After a year and a half of investigation, allegations of influence in implementing Monmouth County's pilot property-tax assesssment program reach a dead end in the County Prosecutor's office. But it doesn't necessarily mean case-closed.

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Monmouth County Prosecutor Chris Gramiccioni's office announced Monday that no criminal charges are being filed in relation to the Real Property Assessment Demonstration Program (ADP).

Officials added that their conclusion doesn't rule out "administrative action by other agencies," and issued referrals for review to the state Treasurer's and Comptroller's offices, the Office of Ethics Compliance, the state Ethics Commission, and the Monmouth County Tax Board.

ADP sprang from legislation enacted in January 2013, aimed at improving transparency and fairness in the system of assessing the taxable value of homes in the state with the nation's consistently highest property taxes.

The investigation centered around County Tax Administrator Matthew S. Clark, and a close relationship he allegedly maintained with Realty Appraisal Company (RAC) and Realty Data Systems (RDS), and the suspicion that he drove business to the firms.

An unsigned message delivered to Gramiccioni's office, titled "The Monmouth County Concerned Citizen Group Against Unfair Taxation 'Who Fight for People's Rights'" (sic), criticized Clark's involvement, and also took the pilot project to task, claiming that it resulted in higher property taxes than before.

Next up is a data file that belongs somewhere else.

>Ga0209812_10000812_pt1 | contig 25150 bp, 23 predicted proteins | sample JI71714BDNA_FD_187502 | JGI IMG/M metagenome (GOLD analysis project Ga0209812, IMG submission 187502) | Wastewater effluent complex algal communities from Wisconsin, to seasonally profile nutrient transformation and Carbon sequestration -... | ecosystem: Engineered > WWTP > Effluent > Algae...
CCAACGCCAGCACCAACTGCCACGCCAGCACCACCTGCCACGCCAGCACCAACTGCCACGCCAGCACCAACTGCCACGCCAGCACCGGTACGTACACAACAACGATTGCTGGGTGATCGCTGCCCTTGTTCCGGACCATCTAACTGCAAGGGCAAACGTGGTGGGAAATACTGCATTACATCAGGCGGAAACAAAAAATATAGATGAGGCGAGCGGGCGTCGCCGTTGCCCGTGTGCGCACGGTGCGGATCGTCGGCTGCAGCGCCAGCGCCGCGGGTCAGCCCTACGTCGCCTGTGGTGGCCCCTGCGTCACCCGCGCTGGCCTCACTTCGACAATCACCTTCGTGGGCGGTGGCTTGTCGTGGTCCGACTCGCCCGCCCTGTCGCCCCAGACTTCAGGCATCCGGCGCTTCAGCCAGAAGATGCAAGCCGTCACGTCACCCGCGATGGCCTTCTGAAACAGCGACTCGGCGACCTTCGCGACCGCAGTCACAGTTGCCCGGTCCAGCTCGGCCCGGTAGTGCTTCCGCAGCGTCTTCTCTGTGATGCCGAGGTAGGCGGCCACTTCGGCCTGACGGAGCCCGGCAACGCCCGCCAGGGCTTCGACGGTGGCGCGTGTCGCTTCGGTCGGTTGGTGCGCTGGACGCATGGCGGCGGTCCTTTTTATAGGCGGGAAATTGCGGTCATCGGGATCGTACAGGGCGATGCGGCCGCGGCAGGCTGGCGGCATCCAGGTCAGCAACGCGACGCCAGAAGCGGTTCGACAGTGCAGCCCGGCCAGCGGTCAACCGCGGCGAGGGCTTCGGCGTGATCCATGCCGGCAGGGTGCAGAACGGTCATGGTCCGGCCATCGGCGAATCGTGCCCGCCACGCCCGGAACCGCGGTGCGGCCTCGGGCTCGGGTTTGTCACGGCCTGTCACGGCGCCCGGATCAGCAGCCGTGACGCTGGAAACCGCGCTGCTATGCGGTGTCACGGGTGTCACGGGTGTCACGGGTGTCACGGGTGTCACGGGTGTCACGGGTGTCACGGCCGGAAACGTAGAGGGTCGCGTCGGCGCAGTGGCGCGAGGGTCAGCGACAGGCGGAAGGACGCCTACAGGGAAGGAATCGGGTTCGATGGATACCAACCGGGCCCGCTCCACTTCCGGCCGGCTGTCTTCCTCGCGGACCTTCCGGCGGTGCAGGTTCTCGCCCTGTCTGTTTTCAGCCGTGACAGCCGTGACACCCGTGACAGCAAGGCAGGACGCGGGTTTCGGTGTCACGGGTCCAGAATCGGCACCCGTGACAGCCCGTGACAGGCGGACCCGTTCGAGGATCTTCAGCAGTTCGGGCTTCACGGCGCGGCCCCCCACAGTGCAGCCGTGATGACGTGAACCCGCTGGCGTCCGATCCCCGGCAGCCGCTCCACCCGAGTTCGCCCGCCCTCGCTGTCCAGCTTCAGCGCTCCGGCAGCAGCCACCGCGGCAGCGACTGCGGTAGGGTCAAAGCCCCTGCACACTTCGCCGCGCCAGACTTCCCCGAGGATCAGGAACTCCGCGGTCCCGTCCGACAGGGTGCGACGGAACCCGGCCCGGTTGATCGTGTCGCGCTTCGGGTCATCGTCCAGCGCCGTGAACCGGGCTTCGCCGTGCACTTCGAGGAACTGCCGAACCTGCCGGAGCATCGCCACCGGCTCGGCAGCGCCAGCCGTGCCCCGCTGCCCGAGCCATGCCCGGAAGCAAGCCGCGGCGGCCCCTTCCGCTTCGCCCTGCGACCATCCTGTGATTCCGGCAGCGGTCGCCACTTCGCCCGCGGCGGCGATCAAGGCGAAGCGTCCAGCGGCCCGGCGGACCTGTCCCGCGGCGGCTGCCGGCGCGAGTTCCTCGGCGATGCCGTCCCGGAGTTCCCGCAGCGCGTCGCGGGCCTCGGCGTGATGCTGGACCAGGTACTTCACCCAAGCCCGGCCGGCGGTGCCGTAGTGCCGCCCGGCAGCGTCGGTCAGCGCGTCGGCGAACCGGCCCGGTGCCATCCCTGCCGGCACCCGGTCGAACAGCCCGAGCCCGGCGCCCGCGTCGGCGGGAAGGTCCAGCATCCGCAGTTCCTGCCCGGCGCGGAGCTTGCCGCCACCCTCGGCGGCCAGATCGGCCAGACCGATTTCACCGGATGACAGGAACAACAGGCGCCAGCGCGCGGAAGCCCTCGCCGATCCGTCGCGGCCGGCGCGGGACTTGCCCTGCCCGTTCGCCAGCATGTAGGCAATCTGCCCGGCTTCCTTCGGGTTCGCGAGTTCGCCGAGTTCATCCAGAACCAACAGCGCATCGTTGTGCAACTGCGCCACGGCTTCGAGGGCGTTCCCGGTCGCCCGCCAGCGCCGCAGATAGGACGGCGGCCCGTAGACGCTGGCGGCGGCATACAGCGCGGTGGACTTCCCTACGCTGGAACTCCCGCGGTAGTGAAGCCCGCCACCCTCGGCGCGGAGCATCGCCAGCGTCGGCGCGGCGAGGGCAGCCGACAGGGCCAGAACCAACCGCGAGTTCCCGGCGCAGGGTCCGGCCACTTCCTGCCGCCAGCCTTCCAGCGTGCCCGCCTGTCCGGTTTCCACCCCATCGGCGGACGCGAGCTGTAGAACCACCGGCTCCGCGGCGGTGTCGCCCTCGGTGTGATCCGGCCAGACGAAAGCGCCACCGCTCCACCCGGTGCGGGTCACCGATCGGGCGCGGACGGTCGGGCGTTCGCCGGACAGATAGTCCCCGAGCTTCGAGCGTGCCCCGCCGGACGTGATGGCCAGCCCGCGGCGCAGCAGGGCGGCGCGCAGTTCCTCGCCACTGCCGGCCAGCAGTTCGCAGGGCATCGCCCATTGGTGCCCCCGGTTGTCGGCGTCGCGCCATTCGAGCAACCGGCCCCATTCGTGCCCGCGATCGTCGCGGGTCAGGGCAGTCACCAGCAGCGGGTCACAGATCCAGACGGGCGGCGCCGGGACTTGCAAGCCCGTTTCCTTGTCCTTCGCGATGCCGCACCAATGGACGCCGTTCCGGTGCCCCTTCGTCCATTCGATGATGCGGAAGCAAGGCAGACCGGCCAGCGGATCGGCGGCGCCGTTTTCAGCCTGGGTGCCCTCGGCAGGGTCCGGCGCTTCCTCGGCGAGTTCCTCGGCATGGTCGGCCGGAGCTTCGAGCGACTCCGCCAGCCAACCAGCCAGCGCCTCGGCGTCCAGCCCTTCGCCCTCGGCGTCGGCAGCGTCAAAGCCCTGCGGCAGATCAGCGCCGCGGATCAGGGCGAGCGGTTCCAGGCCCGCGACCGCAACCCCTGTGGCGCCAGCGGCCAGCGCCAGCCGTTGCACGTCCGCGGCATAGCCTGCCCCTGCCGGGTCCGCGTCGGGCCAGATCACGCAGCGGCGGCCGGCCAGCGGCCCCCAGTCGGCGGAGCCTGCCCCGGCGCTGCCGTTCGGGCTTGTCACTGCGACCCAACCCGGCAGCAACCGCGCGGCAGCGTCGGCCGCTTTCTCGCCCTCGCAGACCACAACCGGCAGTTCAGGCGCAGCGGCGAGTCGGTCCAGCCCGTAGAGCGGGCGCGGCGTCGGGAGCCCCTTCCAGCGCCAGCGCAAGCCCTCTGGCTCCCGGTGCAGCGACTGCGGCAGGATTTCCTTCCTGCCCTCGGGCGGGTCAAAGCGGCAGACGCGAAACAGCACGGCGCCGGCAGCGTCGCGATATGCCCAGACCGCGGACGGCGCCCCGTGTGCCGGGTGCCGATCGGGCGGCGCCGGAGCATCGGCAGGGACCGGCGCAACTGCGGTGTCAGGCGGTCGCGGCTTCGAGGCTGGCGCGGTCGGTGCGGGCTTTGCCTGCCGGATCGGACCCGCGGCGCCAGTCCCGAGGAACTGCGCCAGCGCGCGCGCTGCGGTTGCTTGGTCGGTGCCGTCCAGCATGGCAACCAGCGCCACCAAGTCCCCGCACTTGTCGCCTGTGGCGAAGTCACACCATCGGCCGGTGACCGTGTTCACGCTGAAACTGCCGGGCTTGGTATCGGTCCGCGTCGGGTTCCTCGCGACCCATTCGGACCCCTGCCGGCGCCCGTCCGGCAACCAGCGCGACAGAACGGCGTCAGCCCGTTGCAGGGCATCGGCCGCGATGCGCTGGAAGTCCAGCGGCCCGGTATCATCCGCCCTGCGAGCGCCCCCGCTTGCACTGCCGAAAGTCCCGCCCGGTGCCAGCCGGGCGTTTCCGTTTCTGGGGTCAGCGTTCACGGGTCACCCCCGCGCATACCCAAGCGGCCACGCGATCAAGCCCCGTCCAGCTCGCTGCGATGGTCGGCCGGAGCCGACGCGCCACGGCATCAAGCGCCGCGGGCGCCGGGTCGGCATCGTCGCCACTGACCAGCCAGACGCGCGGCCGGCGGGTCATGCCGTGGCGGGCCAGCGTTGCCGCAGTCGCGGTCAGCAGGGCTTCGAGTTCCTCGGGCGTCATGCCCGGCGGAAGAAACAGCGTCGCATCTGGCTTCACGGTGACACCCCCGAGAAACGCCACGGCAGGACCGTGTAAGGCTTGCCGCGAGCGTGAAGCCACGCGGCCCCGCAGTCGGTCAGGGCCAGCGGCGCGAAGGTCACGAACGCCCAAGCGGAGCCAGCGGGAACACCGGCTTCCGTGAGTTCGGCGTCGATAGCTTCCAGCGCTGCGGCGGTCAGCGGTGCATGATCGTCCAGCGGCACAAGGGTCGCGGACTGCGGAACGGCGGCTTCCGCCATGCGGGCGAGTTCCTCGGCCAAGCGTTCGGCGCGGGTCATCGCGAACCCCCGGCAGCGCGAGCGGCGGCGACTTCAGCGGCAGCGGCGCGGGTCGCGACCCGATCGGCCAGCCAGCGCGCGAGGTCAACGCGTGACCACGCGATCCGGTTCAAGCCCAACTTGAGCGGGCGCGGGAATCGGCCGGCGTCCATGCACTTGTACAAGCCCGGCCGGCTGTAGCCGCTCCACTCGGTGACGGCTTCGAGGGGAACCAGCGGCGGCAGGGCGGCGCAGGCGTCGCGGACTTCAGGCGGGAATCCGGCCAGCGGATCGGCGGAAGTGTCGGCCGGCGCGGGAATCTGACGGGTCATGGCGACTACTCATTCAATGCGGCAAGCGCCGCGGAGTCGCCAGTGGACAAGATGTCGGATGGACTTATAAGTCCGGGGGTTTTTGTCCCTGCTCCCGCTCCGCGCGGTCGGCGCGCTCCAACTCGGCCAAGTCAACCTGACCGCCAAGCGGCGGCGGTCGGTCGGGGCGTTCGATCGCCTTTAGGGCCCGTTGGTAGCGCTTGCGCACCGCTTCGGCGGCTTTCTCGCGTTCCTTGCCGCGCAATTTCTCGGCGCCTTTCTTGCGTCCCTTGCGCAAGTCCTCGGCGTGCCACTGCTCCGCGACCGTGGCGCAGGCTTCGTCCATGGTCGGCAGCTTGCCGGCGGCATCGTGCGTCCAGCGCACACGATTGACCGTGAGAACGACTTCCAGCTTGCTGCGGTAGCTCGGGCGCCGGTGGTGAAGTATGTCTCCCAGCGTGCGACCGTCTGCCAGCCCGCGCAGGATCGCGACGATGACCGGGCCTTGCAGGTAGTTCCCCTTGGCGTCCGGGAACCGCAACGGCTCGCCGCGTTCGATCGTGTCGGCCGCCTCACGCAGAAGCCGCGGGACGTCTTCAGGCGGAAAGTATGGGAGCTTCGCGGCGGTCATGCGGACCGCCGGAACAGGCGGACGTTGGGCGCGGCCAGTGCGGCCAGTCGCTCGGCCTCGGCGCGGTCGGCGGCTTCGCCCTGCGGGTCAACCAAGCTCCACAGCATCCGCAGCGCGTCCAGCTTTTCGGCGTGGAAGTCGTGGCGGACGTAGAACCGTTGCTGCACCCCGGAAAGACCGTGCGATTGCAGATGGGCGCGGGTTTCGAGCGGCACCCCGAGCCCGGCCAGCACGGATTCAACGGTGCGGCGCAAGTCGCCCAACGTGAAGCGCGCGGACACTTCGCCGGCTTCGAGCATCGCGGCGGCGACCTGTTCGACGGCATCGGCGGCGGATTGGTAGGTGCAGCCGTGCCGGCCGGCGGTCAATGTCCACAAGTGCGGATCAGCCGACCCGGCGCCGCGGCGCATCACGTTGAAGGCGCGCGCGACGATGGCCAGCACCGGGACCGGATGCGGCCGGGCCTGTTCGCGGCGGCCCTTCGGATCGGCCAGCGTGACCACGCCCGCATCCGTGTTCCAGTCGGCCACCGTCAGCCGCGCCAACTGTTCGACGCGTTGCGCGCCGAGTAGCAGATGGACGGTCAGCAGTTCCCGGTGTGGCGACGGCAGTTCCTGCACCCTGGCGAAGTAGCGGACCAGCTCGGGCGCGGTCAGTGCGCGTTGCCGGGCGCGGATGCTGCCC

Gramiccioni's office claims to have spent the past 18 months on the matter, issuing 100 subpoenas to state, county and local governments and agencies - including all 53 Monmouth municipalities - financial firms and commercial entities, conducting more than 40 interviews in conjunction with the Federal Bureau of Investigation.

Detectives said that they also examined "hundreds of thousands of pages" of public and private records, court orders and legal documents.

They concluded that there is insufficient evidence to support criminal charges against Clark, RAC, RDS, the company's principals, or any tangentially-related entity or individual. They added that gauging the effect of ADP on property taxes is outside their scope.

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